In August 1955, the first production coupe—now renamed in honour of the three companies involved—rolled out of the factory gates. The public loved its sleek styling and sales for the first year reached five figures.
Buyers took to the Karmann Ghia more for its timeless design rather than its handling, accepting the positive factors that the car was attractively priced, bringing the dream of owning a sports car within the grasp of the ordinary person in the street.
The KarmanGhia's driving position was lower than a sedan, meaning that the Karmann Ghia was often described by the motoring press as more of a poor man's Porsche.
Virtually in a class of its own, the Volkswagen Karmann-Ghia was unbeatable in its price class for looks, quality, and comfort.
Even though it didn't have anything like enough power to be classified as a real sports car, more of a touring car, while eminently affordable with readily available spare parts.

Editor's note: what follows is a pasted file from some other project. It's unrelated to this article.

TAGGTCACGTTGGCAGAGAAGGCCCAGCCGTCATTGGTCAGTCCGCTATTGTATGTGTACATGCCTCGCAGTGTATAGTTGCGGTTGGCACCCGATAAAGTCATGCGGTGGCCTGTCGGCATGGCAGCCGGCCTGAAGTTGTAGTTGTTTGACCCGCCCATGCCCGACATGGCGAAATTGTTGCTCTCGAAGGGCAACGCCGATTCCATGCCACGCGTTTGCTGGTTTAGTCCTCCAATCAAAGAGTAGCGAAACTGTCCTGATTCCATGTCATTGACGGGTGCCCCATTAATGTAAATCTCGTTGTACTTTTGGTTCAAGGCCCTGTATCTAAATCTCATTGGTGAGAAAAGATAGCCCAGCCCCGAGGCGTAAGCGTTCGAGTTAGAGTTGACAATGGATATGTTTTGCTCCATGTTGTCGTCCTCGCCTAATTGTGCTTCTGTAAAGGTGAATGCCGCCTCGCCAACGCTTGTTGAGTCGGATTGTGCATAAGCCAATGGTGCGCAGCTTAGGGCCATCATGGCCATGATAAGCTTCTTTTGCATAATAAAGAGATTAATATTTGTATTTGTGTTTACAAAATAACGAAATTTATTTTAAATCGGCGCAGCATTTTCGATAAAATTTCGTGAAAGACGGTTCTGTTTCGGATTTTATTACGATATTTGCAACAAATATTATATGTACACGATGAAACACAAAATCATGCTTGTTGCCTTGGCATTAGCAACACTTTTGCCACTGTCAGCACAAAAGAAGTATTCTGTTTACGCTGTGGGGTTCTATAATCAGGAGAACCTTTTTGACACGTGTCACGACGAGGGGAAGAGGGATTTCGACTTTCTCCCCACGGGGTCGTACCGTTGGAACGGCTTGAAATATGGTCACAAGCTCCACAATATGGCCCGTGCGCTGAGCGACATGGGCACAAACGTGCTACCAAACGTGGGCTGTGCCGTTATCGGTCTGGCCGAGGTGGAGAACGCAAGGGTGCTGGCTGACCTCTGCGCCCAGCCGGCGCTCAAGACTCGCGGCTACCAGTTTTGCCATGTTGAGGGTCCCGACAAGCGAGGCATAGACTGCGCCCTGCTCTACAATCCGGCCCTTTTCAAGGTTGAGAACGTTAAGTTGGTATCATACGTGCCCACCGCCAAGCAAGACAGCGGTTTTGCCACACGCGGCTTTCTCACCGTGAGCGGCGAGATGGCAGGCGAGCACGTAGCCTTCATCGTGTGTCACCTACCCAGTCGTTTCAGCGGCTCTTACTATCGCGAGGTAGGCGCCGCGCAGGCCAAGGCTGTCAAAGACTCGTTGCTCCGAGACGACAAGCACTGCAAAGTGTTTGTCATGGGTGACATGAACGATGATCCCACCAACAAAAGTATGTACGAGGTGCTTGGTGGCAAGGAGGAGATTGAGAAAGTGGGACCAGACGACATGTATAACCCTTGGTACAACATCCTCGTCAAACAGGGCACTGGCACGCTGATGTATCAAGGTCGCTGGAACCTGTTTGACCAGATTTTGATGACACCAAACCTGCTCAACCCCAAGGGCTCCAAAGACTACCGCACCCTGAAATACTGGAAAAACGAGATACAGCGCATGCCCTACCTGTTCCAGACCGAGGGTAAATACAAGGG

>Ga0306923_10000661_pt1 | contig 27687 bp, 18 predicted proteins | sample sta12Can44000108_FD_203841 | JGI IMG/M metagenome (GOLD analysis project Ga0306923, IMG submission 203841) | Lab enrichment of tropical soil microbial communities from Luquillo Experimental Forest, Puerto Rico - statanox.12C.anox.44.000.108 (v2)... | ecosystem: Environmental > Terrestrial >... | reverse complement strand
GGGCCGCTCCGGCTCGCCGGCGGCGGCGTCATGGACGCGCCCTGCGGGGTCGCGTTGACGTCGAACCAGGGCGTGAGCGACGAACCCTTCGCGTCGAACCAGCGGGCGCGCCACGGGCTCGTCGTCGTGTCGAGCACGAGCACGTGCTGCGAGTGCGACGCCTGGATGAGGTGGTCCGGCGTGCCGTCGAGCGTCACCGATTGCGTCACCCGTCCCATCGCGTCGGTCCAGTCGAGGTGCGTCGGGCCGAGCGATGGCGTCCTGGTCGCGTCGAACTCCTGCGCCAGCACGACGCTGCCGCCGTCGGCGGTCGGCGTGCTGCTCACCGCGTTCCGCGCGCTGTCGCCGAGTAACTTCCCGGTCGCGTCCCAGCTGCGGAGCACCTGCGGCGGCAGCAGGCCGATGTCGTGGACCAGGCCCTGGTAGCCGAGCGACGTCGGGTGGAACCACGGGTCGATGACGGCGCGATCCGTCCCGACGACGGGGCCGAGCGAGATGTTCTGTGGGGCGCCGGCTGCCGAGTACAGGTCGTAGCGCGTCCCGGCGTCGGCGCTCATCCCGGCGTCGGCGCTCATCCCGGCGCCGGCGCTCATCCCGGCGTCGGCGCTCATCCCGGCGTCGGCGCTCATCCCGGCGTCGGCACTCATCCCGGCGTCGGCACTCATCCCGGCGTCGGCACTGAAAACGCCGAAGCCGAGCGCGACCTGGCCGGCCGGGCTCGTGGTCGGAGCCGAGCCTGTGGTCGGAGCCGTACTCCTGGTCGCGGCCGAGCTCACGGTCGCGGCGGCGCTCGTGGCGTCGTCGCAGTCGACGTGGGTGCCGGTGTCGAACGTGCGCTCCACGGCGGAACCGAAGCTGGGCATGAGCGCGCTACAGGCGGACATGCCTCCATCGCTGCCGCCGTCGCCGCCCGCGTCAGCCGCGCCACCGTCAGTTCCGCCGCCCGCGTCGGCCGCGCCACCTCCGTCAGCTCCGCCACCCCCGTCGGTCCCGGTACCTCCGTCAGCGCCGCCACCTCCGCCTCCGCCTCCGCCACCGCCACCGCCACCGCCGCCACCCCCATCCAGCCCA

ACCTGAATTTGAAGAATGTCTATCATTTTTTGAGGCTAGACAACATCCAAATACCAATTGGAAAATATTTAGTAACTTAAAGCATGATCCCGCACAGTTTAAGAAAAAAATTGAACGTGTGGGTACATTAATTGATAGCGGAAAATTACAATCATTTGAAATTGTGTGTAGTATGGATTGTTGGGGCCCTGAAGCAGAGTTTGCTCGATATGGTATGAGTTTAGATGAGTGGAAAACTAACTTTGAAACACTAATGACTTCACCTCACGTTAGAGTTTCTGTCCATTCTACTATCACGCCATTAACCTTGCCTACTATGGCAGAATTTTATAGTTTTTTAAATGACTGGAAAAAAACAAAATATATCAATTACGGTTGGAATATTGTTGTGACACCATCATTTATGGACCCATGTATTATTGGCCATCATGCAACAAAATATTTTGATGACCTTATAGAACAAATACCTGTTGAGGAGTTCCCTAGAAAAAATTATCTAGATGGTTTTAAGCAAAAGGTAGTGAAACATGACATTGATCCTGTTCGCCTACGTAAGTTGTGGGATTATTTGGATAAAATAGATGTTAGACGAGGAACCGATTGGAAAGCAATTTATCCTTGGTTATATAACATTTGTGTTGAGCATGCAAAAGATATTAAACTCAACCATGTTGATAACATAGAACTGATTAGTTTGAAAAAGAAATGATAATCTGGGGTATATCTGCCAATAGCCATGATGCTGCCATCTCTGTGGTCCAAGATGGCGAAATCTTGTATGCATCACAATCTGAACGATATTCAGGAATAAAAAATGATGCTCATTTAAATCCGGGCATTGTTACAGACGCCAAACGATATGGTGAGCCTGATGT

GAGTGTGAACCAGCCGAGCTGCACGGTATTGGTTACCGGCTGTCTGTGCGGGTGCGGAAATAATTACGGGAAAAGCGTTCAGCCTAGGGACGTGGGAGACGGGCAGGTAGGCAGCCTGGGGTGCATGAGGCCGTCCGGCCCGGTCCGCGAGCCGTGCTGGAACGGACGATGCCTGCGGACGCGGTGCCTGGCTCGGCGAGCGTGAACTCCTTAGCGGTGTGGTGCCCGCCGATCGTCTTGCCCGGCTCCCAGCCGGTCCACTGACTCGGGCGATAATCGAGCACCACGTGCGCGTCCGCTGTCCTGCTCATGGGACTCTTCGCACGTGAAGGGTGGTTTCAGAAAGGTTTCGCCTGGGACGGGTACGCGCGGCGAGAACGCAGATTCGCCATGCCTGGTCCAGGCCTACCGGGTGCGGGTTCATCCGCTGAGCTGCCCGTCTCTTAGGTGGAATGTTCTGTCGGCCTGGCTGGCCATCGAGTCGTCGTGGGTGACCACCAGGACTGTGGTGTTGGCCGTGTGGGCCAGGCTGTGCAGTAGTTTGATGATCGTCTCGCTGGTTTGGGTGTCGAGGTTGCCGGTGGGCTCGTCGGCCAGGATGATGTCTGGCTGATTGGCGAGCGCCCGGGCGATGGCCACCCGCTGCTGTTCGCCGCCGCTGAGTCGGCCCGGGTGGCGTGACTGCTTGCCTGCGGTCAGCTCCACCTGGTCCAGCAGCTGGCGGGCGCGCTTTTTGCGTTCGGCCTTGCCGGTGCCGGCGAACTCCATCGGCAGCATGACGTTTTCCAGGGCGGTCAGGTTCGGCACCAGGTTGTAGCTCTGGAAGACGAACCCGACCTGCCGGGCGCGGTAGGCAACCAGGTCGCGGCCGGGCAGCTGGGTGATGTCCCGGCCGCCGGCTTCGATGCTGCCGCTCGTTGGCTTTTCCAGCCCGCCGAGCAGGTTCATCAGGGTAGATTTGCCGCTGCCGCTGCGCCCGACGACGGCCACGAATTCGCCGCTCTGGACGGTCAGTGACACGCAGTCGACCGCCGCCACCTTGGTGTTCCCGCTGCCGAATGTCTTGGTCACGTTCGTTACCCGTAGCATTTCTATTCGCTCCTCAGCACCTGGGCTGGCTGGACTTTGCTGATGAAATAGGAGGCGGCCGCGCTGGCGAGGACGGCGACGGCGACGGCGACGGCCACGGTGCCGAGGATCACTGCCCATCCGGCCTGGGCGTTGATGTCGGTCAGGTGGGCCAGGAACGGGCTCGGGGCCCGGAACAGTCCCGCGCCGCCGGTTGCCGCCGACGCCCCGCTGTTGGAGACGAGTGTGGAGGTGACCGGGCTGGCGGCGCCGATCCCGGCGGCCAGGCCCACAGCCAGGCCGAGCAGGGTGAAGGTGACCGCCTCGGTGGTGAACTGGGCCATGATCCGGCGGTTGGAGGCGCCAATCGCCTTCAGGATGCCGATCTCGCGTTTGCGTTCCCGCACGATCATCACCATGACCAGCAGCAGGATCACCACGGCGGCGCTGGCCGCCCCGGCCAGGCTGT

The three elements that went into the Volkswagen Karmann Ghia were almost guaranteed to make it a commercial success: the mechanical talent of Volkswagen, the coachbuilding skill of Karmann, and the futuristic design skills of Italian styling house Ghia.
The result was a classic of automotive art, often appearing in lists of the best-looking cars of all time, the only possible fault that the Karmann Ghia has was that, despite having several upgrades from its original 1200 cc engine, it lacked the performance levels to go with the looks.
Thanks to VW’s well-established reputation for sound engineering backed up by a famously punchy advertising campaign; the Karmann Ghia soon became a steady seller and a leading source of export income for West Germany.
For the close to twenty years that the Karmann Ghia was in production, VW sold around half a million of this unlikely looking coupe that flattered to deceive.